Jan 12, 2011 1:11 pm

[quote=business_horn]

What is the best place for an advisor to start their business???

Thoughts on WFA/ML/UBS/MSSB?

I know that in the end it is what I put into my practice, but I do think it is important to have the firm behind you and supporting you. What I am looking for is experiences from people on the forum on each firm and what were the pros an cons of each firm.

Thoughts on starting salary? Hurdles? Prospecing plans (jones door knocking vs cold calling)?

The goal isn't for people to bash a firm that they never worked at, but for real life experiences for newbies to consider when trying to decide where to build a practice.

Thanks in advance!!!

[/quote]

dont get in this biz.    go to med school

Jan 12, 2011 1:33 pm

Geez, I thought my question was pretty simple. But as usual, this turned into a pissing match about whether or not this is a good biz to be in. I am not asking about that though, but thanks for letting me know your thoughts.

What I am trying to find out is what firm is the beat place to build your biz? I am already in the biz and will be the rest of my life, so I won't be talked out of my profession.

The point of my post was to get some first hand accounts (pun intended) of their experience at xyz firm and the pros and cons of said firm. Nothing more nothing less.

Example: I started at WFA and my hurdles were x and my salary was y. The firm helped with....an was bad about...

I

Jan 12, 2011 1:41 pm

More fun to complain.

How can I count the ways?

There's a ton more competition (channels).

Less respect for advisors.

Aggregation of wealth to the rich.

Probable lower real returns.

Higher fixed costs.

More regulations.

More stress.

People are buying less insurance (no $).

Commoditization of knowledge.

A retiring advisor with 30 m AUM calls me up and asks if I want to move my book over to their b/d and buy them out. You gotta be kidding, I would rather take the money and start brokering containers of  lumber output from the mills to the Chinese.  

Jan 12, 2011 3:17 pm

Business - answering that question is like trying to figure out which car brand is the best.  Well, I'm a Ford guy.  I like my F-250, my Mustang, and my Taurus.  In that order.  Used to like my Thunderbird before I got married and had kids.  For me, Ford is the best place to buy a car.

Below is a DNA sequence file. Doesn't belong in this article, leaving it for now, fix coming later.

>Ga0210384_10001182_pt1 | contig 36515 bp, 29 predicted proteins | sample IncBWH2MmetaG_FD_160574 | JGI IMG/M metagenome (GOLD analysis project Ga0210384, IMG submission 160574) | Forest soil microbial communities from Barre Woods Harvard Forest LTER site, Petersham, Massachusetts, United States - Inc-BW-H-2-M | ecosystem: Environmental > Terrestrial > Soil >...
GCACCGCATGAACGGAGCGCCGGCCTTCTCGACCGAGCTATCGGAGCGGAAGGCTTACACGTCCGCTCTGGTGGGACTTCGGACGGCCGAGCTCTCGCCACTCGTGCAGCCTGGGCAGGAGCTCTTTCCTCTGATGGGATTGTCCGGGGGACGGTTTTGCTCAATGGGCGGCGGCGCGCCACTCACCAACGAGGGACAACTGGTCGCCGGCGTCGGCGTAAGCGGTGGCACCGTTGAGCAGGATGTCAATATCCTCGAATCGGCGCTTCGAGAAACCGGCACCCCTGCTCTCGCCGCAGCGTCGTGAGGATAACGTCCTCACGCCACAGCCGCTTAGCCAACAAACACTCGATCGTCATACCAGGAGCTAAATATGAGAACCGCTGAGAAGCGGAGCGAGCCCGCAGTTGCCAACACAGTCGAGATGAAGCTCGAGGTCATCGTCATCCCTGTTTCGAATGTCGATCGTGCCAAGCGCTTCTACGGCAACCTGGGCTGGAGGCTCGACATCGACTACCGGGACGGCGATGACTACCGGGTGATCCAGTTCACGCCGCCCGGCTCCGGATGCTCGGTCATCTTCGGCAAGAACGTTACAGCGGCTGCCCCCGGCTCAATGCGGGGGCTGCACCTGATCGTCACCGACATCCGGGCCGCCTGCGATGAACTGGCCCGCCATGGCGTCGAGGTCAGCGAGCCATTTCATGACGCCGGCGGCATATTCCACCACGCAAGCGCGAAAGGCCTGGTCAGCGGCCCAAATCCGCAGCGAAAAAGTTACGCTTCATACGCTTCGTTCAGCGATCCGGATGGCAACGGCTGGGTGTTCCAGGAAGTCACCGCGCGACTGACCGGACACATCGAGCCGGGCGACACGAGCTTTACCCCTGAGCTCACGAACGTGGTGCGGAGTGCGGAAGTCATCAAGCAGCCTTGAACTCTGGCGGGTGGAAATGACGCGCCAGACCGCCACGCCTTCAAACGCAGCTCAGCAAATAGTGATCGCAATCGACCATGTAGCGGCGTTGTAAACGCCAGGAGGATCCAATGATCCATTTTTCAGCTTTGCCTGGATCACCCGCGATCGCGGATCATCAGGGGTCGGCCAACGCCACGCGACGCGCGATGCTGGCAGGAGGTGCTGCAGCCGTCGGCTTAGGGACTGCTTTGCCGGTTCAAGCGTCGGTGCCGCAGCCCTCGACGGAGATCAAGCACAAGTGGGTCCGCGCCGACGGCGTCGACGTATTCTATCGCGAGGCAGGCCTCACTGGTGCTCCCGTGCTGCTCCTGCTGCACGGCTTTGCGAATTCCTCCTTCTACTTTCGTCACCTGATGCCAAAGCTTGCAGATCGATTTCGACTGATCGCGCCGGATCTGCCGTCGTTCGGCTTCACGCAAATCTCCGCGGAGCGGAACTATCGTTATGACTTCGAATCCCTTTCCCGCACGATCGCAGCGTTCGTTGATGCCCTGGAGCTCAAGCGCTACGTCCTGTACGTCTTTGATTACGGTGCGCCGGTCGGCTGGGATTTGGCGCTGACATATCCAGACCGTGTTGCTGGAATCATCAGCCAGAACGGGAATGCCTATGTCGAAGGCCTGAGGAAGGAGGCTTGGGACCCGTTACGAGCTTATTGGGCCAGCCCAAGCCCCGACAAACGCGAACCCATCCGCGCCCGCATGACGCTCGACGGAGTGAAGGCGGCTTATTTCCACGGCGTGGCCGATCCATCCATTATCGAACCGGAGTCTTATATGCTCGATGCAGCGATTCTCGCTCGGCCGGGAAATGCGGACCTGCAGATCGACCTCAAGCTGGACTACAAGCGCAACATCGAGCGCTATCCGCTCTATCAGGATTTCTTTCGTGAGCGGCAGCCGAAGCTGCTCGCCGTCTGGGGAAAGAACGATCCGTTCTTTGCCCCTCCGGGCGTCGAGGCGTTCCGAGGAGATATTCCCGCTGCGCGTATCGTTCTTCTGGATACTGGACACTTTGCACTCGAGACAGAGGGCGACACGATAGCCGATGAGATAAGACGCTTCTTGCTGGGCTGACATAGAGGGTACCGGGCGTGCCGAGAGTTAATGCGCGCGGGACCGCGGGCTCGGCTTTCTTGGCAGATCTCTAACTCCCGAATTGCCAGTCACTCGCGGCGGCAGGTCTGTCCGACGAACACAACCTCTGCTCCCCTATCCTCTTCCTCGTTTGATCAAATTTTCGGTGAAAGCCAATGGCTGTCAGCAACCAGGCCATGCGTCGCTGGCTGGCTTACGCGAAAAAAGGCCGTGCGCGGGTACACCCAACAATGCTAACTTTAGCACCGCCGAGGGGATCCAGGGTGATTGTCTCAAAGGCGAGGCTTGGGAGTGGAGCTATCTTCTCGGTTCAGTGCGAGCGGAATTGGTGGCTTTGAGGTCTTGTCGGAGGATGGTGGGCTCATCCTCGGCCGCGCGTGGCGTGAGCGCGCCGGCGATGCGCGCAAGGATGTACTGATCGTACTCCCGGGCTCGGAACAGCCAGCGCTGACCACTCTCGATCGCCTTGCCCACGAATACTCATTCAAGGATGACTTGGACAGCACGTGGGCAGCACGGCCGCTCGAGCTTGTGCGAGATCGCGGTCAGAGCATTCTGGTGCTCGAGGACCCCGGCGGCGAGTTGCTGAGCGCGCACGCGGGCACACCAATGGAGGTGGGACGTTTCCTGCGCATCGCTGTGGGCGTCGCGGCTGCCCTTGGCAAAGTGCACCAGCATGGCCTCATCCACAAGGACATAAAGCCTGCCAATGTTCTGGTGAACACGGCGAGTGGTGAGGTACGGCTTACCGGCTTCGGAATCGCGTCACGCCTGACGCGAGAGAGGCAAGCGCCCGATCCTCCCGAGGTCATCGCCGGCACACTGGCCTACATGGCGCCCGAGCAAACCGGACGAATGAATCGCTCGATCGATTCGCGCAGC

Maybe you like Hyundai or KIA because they make decent cars and sell them cheap.  Hey, if that works for you, then knock yourself out. 

So, the question isn't, or shouldn't be, which is the best place to start, but rather which is the best place for me to start.  We don't know you or what your want your practice to look like in 5 yrs.  It's going to be difficult to tell you what firm is the best place for you to start. 

Tell us more about you, your business, your goals, how you gather assets now, etc and maybe we can give you some decent advice. 

Jan 12, 2011 4:09 pm

Gee Biz, thanks for straightening us out. All that free advice not being worth the paid price of admission and all. Bottom line, you're asking the wrong question. But, hey, we'll let you figure that out after you smell the salmon and berries as Mr. 7 so elequently suggests...

Ok, can't help myself. I'll help you. "Opportunity is where it hides, waiting for some clever soul to unlock its greatness"

Man, I wish I'd figured that out sooner! 

Jan 12, 2011 4:22 pm

Even those two cowboys managed to glean something from their limited  sheepherding engagement on Brokeback Mountain. ( You better be really fishing up there, wherever you go.)

Jan 12, 2011 9:56 pm

I have to echo Squash and 7 Figs. There is no time like the present.

Jan 17, 2011 10:48 pm

Don't get me wrong, I do not intend to sound like this business is easy.  I believe it is one of the hardest businesses out there to get up and going, (from a time, stress, and beating stand point).  But the facts are the facts.  It is the largest, single transfer of wealth occuring in the next 20 years, ever.  The average age of a Series 7 licensee is in the 50's.  Simple supply and demand.  The opportunity is in front of you, but the hustle is hard.

Jan 25, 2011 1:04 am

I believe there are only two ways to make it.

1) Second career with a lot of wealthy contacts

2) Younger FA with huge motivation joining an established team and wiling to do the grunt work i.e. cold calling

Those are from what I'VE SEEN most of the successful starting out advisors make it.  It doesn't matter what firm you start out at from the wirehouses as long you are either in category 1 or 2.